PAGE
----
Friday, October 21, 2011

Not Quite a Reliable History of Economics

Odrek Rwabwogo (20 October) writes in The Independent, posted in Africa Confidential, (Kampala) HERE:

“Uganda: Electricity Subsidies Are Good for Economy”

“The 'invisible hand of the 'market is not necessarily holy. History shows us it is tinkered with in order to take a direction a nation wants to go for growth. The 'invisible hand' was an argument David Ricardo and Adam Smith, the two proponents of British economic domination of the world, advanced heavily in support of globalisation to keep England competitive in the 17th and 18th century.’

‘Good’ or ‘bad’ for Uganda, if it relies on this ahistorical assertion then Odek’s Rwabogo’s argument for subsidies is in serious trouble.

First, Adam Smith did not provide an “invisible hand" argument for anything – he used is as single metaphor for the single instance he gave regarding some, by no means all, merchants being “insecure” about sending their capital abroad, and instead they invested it in Britain (Wealth Of Nation, Book IV, chapter 2, paragraphs 1-9).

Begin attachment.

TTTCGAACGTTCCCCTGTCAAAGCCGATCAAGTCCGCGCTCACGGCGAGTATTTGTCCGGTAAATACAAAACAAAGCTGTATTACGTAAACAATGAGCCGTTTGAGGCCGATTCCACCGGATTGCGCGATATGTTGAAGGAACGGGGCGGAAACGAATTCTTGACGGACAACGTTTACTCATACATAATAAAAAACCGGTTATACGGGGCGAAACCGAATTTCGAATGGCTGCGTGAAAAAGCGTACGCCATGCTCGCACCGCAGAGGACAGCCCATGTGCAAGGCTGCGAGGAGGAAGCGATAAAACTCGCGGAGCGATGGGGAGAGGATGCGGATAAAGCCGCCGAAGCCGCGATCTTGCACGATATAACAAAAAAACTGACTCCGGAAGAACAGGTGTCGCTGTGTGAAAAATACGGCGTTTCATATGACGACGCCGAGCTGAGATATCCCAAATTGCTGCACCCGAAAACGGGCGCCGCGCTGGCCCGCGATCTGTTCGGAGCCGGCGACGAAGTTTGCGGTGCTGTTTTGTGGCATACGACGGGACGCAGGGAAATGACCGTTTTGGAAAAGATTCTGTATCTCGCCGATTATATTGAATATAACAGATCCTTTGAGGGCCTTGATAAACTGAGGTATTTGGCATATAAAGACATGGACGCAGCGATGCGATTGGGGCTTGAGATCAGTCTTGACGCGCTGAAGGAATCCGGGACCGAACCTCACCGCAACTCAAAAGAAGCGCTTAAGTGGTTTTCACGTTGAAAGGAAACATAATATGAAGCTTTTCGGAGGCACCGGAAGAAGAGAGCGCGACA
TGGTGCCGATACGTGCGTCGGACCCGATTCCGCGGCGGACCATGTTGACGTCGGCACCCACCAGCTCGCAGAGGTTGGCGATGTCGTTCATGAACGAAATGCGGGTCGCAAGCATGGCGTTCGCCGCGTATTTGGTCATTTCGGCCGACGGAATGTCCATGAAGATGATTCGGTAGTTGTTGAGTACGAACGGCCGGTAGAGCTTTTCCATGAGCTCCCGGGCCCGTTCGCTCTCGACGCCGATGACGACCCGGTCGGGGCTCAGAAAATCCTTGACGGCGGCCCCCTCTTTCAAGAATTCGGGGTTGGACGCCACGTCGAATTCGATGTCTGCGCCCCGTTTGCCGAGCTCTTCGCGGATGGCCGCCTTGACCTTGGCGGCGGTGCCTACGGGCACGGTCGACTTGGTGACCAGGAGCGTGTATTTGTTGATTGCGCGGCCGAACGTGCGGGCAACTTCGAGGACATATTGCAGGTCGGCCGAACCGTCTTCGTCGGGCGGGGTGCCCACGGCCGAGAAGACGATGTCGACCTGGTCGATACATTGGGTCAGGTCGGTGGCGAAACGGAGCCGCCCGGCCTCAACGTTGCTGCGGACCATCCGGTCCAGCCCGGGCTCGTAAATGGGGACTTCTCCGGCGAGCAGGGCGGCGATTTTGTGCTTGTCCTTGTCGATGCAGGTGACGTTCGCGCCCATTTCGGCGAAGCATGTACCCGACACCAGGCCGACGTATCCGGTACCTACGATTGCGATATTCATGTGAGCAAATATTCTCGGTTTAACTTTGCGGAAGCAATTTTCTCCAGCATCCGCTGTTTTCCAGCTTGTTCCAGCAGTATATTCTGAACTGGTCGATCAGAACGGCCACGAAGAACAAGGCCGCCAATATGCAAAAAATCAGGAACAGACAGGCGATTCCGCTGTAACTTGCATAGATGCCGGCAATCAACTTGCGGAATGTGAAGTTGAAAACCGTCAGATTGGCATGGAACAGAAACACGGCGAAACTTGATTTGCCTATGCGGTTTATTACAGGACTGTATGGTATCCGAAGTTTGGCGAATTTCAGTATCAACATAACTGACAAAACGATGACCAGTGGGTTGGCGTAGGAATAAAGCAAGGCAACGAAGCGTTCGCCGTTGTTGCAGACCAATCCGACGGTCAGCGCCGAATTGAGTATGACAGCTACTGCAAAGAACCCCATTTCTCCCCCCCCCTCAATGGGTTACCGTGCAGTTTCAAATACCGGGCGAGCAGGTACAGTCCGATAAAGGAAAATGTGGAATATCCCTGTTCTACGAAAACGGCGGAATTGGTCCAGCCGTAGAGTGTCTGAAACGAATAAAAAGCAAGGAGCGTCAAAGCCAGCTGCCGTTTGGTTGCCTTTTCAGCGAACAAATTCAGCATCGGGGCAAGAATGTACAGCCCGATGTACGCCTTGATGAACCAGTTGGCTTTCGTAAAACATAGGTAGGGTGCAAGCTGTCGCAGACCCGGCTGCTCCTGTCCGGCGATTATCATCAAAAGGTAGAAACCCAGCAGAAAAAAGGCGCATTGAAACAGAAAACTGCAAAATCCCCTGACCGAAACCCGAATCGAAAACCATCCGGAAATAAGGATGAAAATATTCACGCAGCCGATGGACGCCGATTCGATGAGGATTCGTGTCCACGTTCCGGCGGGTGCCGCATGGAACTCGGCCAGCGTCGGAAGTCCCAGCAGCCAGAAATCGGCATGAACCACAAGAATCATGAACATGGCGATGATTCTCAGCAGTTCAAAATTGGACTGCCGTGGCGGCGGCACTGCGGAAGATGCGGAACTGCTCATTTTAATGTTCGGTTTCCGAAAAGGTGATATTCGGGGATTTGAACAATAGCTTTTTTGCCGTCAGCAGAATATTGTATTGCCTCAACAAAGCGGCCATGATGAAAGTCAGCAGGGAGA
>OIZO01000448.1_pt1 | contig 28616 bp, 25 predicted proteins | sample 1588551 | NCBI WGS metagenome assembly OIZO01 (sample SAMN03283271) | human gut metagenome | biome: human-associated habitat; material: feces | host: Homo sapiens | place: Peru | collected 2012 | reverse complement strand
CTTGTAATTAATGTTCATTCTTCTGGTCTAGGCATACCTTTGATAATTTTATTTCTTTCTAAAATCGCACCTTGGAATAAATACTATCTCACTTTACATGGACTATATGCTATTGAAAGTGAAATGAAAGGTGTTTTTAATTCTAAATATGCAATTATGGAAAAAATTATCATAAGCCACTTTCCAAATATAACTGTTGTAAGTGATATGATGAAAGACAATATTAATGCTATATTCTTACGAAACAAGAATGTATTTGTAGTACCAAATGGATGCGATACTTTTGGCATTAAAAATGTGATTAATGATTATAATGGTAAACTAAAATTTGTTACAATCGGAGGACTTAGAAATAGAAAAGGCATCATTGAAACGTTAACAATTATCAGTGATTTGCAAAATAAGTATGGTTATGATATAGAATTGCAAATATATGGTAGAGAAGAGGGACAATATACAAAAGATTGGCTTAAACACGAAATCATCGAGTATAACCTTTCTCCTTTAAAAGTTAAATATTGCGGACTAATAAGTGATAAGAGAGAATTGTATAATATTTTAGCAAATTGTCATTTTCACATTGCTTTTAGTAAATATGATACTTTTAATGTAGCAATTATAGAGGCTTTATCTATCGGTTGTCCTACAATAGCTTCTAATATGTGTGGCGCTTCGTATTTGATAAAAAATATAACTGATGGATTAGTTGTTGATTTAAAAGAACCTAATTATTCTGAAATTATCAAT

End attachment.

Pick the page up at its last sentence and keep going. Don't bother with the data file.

Second, David Ricardo, like all political economists contemporary with, and immediately after, Adam Smith, did not mention the metaphor of “an invisible hand”.

In fact, until the 1870s, nobody mentioned Smith’s use of the IH metaphor, and those few after 1870 who did were but a handful. The IH metaphor was mentioned in oral lectures at Cambridge and only appeared in print from the 1920s (Pigou). It became ubiquitous in modern economics after Oscar Lange, 1937,1947, and Paul Samuelson from 1948. By the 1950s, and 1960s, the age of British imperialism was over.

Lastly, there never was an “invisible hand” of the market in anything Adam Smith wrote. It was and remains an invented associated by modern neo-classical economists.


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